Bioprospecting for biotechnological solutions to sustainable mineral resource management

A tailings dam and a mine site

Mountains of waste ore from a potassium mine, Belarus, image by Olga Maksimava/Shutterstock

The world needs a green, sustainable supply of critical metals to enable us to transition to a green economy. Many of these metals are locked up in mine wastes left at former mine sites.

This project investigates the potential to use microorganisms to access these metals and help meet the supply demands of society.

To do this we need to find bacteria and fungi that already have the ability to survive in metal-rich environments and which are able to mobilise the metals, so that we can then concentrate the metals and use them.

The place to look is the very mine waste sites where the metals are present. Microbes at these sites have evolved in metal-rich environments and exploit the energy released during reactions involving the metals for growth.

This project involves working with international leaders in mineralogy, geochemistry and microbiology. With their help you will become an interdisciplinary scientist, equally at home in the field and laboratory, and be able to move between the fields of geology and biology in order to find solutions to current global issues.

You will visit and sample former mine sites in the south of England and combine mineralogical and geochemical characterisation of mine wastes and metal-rich soils at such sites with cutting-edge genomic analysis of the indigenous microbial populations, assessing both taxonomic and metabolic diversity.

Once you have characterised the microbial populations you will carry out laboratory-based experiments to determine which of the microbes present at these sites can be used to process and concentrate the metals present in the wastes into an accessible and concentrated form suitable for down-stream technological application.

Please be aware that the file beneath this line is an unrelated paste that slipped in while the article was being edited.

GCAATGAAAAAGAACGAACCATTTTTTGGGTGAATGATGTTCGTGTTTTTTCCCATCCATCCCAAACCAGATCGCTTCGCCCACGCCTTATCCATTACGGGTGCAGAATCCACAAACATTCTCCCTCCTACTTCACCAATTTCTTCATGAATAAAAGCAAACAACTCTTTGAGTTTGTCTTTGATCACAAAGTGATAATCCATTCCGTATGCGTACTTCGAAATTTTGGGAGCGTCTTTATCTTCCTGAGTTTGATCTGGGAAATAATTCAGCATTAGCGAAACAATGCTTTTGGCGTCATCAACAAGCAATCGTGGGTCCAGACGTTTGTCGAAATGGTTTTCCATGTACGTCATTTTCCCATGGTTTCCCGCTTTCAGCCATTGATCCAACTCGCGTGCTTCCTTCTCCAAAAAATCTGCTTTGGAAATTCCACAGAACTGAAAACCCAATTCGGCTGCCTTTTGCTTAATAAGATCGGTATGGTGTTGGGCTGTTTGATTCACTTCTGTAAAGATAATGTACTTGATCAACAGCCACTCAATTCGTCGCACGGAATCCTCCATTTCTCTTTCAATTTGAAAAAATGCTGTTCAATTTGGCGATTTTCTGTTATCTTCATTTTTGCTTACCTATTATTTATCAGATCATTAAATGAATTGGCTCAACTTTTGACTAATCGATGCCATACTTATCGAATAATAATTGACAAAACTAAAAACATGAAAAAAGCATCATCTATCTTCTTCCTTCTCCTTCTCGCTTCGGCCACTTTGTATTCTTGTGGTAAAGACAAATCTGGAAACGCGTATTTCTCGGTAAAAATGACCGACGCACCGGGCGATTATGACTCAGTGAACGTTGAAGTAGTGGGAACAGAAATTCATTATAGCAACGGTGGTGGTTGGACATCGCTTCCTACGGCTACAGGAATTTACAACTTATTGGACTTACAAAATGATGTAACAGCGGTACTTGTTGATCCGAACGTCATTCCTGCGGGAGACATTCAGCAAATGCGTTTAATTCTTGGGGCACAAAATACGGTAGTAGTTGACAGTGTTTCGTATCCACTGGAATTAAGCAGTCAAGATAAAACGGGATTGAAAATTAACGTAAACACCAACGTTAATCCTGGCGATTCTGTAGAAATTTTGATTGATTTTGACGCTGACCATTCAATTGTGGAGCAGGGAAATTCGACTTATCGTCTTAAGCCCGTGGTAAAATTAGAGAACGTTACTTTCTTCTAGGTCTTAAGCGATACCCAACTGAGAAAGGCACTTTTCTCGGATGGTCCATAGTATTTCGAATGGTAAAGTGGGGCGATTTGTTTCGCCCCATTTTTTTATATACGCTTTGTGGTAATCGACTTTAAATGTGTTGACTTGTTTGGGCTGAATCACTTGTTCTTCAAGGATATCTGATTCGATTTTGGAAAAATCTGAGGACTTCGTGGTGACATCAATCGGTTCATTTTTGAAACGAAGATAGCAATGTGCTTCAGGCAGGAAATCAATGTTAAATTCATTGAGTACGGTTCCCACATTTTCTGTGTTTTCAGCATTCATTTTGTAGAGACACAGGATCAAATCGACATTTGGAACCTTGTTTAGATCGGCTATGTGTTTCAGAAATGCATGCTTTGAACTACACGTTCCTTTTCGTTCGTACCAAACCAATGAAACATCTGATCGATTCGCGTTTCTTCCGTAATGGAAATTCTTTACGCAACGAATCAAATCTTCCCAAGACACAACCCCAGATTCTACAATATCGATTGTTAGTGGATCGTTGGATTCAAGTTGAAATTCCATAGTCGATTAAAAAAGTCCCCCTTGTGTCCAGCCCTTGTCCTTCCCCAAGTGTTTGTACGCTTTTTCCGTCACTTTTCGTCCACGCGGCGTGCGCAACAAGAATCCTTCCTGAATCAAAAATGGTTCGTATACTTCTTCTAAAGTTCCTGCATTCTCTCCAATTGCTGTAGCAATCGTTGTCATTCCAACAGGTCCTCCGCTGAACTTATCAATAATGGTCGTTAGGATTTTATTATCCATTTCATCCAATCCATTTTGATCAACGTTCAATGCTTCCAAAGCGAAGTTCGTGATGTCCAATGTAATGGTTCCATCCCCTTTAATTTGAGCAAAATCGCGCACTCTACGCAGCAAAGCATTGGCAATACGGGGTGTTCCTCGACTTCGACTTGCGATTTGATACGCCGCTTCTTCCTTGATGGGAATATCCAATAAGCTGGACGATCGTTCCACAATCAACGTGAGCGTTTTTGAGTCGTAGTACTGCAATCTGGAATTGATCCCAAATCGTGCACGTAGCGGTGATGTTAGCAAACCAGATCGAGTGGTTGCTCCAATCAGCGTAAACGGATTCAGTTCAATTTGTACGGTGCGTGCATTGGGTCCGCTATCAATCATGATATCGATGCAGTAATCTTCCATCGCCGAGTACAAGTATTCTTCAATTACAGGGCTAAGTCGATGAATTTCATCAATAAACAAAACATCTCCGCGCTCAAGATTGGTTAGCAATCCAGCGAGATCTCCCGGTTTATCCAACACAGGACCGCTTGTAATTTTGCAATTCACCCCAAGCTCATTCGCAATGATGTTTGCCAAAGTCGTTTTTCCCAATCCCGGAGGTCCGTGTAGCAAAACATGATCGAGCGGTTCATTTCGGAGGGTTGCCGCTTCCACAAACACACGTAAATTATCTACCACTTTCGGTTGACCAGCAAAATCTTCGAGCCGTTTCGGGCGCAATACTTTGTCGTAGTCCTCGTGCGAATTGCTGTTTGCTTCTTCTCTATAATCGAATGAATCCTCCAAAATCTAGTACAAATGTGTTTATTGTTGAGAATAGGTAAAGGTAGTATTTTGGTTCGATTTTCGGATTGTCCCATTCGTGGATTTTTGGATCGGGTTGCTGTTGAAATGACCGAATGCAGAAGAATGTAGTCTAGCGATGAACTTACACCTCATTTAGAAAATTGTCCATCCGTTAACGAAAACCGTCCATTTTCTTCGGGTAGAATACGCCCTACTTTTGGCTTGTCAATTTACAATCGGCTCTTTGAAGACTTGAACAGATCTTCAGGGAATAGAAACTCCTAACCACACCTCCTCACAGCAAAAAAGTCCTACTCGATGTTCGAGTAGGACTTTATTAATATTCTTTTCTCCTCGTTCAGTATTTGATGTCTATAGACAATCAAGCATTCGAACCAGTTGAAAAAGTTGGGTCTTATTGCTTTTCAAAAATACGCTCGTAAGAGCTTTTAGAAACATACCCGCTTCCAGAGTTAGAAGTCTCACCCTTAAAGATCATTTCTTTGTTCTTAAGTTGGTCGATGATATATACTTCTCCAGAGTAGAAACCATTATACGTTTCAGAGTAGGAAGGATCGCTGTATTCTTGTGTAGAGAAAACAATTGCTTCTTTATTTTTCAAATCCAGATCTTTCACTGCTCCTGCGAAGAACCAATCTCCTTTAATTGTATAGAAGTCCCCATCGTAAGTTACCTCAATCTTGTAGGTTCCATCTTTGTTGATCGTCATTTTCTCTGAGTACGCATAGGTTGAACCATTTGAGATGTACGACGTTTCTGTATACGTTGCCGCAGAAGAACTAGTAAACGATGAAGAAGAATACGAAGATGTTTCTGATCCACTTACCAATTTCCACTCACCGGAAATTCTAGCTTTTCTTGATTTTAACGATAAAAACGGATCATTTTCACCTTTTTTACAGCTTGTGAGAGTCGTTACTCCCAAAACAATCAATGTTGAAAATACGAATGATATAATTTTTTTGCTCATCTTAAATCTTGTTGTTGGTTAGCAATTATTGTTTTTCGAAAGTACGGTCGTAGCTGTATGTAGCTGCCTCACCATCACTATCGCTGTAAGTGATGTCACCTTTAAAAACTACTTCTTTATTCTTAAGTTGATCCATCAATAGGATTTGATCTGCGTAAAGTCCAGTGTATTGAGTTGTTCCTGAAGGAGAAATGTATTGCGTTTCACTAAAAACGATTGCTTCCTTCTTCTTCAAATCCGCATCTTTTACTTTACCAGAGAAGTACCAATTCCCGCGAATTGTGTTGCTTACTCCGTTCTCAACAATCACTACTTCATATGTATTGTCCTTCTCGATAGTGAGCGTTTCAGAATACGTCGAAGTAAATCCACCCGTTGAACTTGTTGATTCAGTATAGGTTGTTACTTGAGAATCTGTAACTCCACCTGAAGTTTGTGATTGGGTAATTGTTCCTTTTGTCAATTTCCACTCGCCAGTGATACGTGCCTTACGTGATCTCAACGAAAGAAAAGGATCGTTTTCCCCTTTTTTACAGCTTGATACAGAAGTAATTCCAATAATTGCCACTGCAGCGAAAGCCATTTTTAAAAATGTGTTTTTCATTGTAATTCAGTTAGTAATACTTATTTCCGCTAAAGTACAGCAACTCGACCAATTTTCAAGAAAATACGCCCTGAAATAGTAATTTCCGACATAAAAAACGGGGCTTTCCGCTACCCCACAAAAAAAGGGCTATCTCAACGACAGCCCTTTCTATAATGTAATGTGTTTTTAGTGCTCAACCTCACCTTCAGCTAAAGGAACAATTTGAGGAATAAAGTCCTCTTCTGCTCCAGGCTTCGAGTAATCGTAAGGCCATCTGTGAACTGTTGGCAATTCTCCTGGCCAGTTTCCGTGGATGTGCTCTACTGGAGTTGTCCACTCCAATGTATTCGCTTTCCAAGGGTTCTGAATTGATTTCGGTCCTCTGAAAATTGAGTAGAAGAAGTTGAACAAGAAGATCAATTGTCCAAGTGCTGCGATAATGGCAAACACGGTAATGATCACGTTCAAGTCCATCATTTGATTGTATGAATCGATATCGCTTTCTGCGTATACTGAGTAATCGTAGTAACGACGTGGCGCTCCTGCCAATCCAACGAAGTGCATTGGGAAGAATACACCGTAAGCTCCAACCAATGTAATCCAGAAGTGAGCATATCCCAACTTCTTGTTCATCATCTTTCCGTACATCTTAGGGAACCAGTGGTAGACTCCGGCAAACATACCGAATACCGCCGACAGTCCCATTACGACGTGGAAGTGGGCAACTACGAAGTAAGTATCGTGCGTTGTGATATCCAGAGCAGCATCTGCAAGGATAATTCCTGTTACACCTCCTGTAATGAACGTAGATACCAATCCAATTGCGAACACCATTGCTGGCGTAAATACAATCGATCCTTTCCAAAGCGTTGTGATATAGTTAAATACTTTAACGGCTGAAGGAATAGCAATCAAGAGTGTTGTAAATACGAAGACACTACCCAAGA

You will be based at London’s Natural History Museum with access to state-of-the-art mineralogical, geochemical and microbiological facilities and laboratories. Additional support and training will be provided by Professor Mark Hodson, a leading soil scientist with extensive experience of contaminated sites and who is based at the University of York.


Jungblut A.D., Raymond F., Dion M.B., Moineau S., Mohit V., Nguyen G.Q.H., Deraspe M., Francovic-Fontaine E., Lovejoy C., Culley A.I., Corbeil J., Vincent W.F. (2021) Genomic diversity and CRISPR-Cas systems in the cyanobacterium Nostoc in the High Arctic. Environmental Microbiology 

Santos A.L., Dybowska A., Schofield P.F., Herrington R.J., Johnson D.B. (2020) Sulphur enhanced reductive bioprocessing of cobalt-bearing .materials for base metals recovery. Hydrometallurgy195:105396

Johnson D.B., Dybowska A., Schofield P.F., Herrington R.J., Smith S.L., Santos A.L. (2020) Bioleaching of arsenic-rich cobalt mineral resources, and evidence for concurrent biomineralisation of scorodite during oxidative bio-processing of skutterudite. Hydrometallurgy 195:105395 

*Mulroy D.S.J., Coker V.S., Lloyd J.R., Schofield P.F., Mosselmans J.F.W. (2019) Potential for low cost bioprocessing of Co and Ni from Nkamouna lateritic ore. Proceedings of the 15th SGA Biennial Meeting, Glasgow 1-4, 1697-1699

*PhD student co-author

Apply for this course

Apply for this project through the NHM careers website

Application deadline: 14 January, 2022


Lead supervisor, Natural History Museum

Paul Schofield

Co-supervisor, University of York

Mark Hodson

Other supervisors, Natural History Museum

Anne Jungblut, Robin Armstrong

ACCE Doctoral Training Partnership

Joint PhD training partnerships between the Natural History Museum and the Universities of Sheffield, Liverpool and York, and the NERC’s Centre for Ecology and Hydrology (CEH).